Saturday, October 22, 2011

AGF #2

Anytime a character in a horror movie goes into a medicine chest for anything, we know it’s a cheap excuse to close the chest and suddenly reveal in the mirror that the ghost/killer/whatever is standing right behind her.

But of course when she turns around there’s nothing there.

In fact, maybe mirrors in horror movies in general should be absolutely goddamn forbidden.

Thursday, October 20, 2011

The Duck Slayer

I’m doing some research for an upcoming Veterans Day list of celebrities who have surprising backgrounds as war heroes. During my digging, I ran across this interesting tidbit: when Tom Savini was serving in Vietnam, he got spooked while on guard duty by something in the underbrush triggering a warning flare. Contrary to orders, he began firing blindly into the bush, only to have a duck waddle out. Apparently the incident earned him the less-than-heroic nickname “Duck Slayer.”

And on only tangentially related lines, George Romero was inspired to make horror movies at least in part by an early experience shooting a segment for Mr. Rogers Neighborhood about the host getting a tonsillectomy.

Wednesday, October 19, 2011

How my attention span works


I’m beginning to get the impression that “popular science” is an oxymoron. Case in point: How the Universe Works, a series from the Discovery Channel about, well, the obvious.

To be sure, there’s some hard science here. And pretty pictures. Lots and lots of pretty pictures. So many, in fact, that they start to get in the way of any genuine understanding of the topic at hand. Stars blow up. Planets collide with one another. The universe looks like a big Jerry Bruckheimer blockbuster.

Some of the graphics are unrealistic, either showing events at a greatly accelerated pace (with no note to that effect) or showing impossible scenes that look good but bear no direct connection to physical reality. And of course in true high-band cable style, they use the same animated sequences over and over again.

More troubling are the attempts by narrator Mike Rowe and many of the scientists interviewed for the series to sensationalize the science involved. For example, antiprotons are called the “arch enemies” of protons, two antagonists squaring off like gunfighters in some dirt-paved cowtown main street. Cataclysmic doom scenarios abound, as do science nerds’ stereotypically lame attempts at humor.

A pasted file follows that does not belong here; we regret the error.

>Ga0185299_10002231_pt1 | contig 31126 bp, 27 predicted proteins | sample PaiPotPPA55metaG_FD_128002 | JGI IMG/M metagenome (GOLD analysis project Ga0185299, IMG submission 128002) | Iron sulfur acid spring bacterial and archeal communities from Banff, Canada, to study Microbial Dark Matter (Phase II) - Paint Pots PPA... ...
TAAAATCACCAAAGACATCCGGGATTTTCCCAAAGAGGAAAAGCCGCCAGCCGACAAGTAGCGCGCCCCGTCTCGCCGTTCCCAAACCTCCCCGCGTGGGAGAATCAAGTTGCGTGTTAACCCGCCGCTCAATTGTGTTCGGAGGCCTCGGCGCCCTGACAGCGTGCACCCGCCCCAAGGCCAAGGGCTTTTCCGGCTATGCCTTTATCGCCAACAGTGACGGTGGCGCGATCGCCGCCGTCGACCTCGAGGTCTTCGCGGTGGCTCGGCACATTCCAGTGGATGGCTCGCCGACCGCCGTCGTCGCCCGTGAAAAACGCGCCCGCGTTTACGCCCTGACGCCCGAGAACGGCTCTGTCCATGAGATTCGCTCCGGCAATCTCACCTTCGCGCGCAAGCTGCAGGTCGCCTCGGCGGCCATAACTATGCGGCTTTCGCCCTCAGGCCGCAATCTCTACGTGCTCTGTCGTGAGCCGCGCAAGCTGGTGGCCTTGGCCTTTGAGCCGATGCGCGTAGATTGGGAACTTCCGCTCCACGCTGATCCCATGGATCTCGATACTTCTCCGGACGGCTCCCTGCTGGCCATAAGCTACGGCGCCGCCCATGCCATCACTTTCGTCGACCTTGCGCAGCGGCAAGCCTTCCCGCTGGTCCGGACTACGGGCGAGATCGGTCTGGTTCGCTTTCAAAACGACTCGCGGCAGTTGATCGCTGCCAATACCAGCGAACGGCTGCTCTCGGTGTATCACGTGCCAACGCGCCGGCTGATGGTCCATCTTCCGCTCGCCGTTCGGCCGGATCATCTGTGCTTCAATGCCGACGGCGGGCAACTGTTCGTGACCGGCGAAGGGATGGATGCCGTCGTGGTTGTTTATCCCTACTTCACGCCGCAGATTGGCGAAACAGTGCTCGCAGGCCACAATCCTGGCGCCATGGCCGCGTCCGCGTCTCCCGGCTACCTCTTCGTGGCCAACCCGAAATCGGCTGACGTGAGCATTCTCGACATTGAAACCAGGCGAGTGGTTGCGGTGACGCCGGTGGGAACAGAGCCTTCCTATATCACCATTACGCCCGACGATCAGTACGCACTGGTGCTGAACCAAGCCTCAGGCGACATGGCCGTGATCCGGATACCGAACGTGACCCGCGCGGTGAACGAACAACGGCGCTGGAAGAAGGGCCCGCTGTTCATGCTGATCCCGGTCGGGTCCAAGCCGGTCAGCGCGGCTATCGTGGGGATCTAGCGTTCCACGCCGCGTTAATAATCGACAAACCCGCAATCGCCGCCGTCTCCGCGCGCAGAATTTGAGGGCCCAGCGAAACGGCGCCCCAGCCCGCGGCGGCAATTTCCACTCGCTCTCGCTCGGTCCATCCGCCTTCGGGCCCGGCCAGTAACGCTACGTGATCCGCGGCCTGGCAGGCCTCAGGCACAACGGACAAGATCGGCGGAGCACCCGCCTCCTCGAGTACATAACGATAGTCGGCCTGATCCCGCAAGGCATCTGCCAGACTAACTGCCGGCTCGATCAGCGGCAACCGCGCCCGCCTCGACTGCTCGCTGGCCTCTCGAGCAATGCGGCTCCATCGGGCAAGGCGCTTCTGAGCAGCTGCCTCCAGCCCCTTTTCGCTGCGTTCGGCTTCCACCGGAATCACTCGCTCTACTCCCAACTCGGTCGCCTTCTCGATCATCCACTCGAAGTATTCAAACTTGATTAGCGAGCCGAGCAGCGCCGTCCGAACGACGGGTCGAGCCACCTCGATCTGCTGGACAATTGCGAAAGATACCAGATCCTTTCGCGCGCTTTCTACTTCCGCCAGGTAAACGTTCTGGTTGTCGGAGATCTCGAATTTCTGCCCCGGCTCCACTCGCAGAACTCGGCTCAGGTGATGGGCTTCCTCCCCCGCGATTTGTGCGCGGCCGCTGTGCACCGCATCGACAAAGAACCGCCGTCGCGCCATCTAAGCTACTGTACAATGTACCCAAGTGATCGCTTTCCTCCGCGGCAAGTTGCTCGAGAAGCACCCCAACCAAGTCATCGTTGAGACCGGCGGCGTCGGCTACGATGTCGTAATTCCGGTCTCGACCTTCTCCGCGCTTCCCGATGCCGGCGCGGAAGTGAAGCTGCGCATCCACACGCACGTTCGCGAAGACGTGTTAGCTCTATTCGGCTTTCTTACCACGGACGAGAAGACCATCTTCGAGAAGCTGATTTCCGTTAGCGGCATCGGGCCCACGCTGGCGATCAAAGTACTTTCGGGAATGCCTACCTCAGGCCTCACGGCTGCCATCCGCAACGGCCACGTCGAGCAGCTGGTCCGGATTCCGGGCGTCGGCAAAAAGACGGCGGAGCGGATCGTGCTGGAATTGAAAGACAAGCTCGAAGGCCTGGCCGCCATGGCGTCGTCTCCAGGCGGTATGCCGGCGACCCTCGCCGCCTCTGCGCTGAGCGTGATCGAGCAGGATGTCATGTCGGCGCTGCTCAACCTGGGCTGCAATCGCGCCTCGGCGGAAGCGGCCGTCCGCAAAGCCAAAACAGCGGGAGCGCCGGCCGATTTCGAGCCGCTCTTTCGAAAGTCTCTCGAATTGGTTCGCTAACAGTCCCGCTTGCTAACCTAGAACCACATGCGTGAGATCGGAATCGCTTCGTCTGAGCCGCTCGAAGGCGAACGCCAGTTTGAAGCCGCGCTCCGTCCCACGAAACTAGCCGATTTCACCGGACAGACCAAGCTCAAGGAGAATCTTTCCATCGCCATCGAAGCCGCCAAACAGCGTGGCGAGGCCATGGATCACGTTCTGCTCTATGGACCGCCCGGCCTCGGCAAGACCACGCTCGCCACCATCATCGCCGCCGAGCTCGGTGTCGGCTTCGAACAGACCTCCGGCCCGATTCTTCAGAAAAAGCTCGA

Sensationalism is one thing, but some of the statements play a bit too fast and loose with actual physics. The discussion of the Big Bang was particularly bewildering. Several of the scientists made statements akin to “One millionth millionth of a second after the Big Bang, the universe was the size of a baseball.” Such claims ignore the proven physical fact that neither time nor space is a constant. Particularly under extreme conditions such as those present just after the universe blinked into existence, things like “seconds” and “baseballs” wouldn’t have had any meaning that would correspond to our current understanding.

This slipshod attempt to simplify science for public consumption left me wondering if any of these folks had any idea what they were talking about. Though I appreciate the effort to explain things in terms that can be easily understood by the average Discovery Channel audience member, there’s still such a thing as dumbing things down until they aren’t true anymore.

Thursday, October 13, 2011

Absolutely goddamn forbidden

Sequences in horror movies in which something scary (and non-undo-able) happens to a character, but then she wakes up and oh, it was only a nightmare.

Weak.

Tuesday, October 11, 2011

Our first YouTube video


Yeah, it doesn’t particularly amount to much, just 15 seconds or so of an LED circuit I built out of Elector magazine (and modified a bit). The trick here is that I shot it with my phone, uploaded it to YouTube and added it to this blog entry just to see if I could do it.

And lo and behold, I can. Fun stuff.

Wednesday, October 5, 2011

Ah, that’s more like it


For the last couple of entries I’ve been picking on our good friends at Chasing Fireflies for offering boys’ Halloween costumes that would most likely get your son’s ass beat by a bully. In the spirit of holiday cheer, objective fairness to the retailer and parents’ need for good advice as well as bad, here are some selections from the catalog that should safeguard your kid’s ass from potential beating.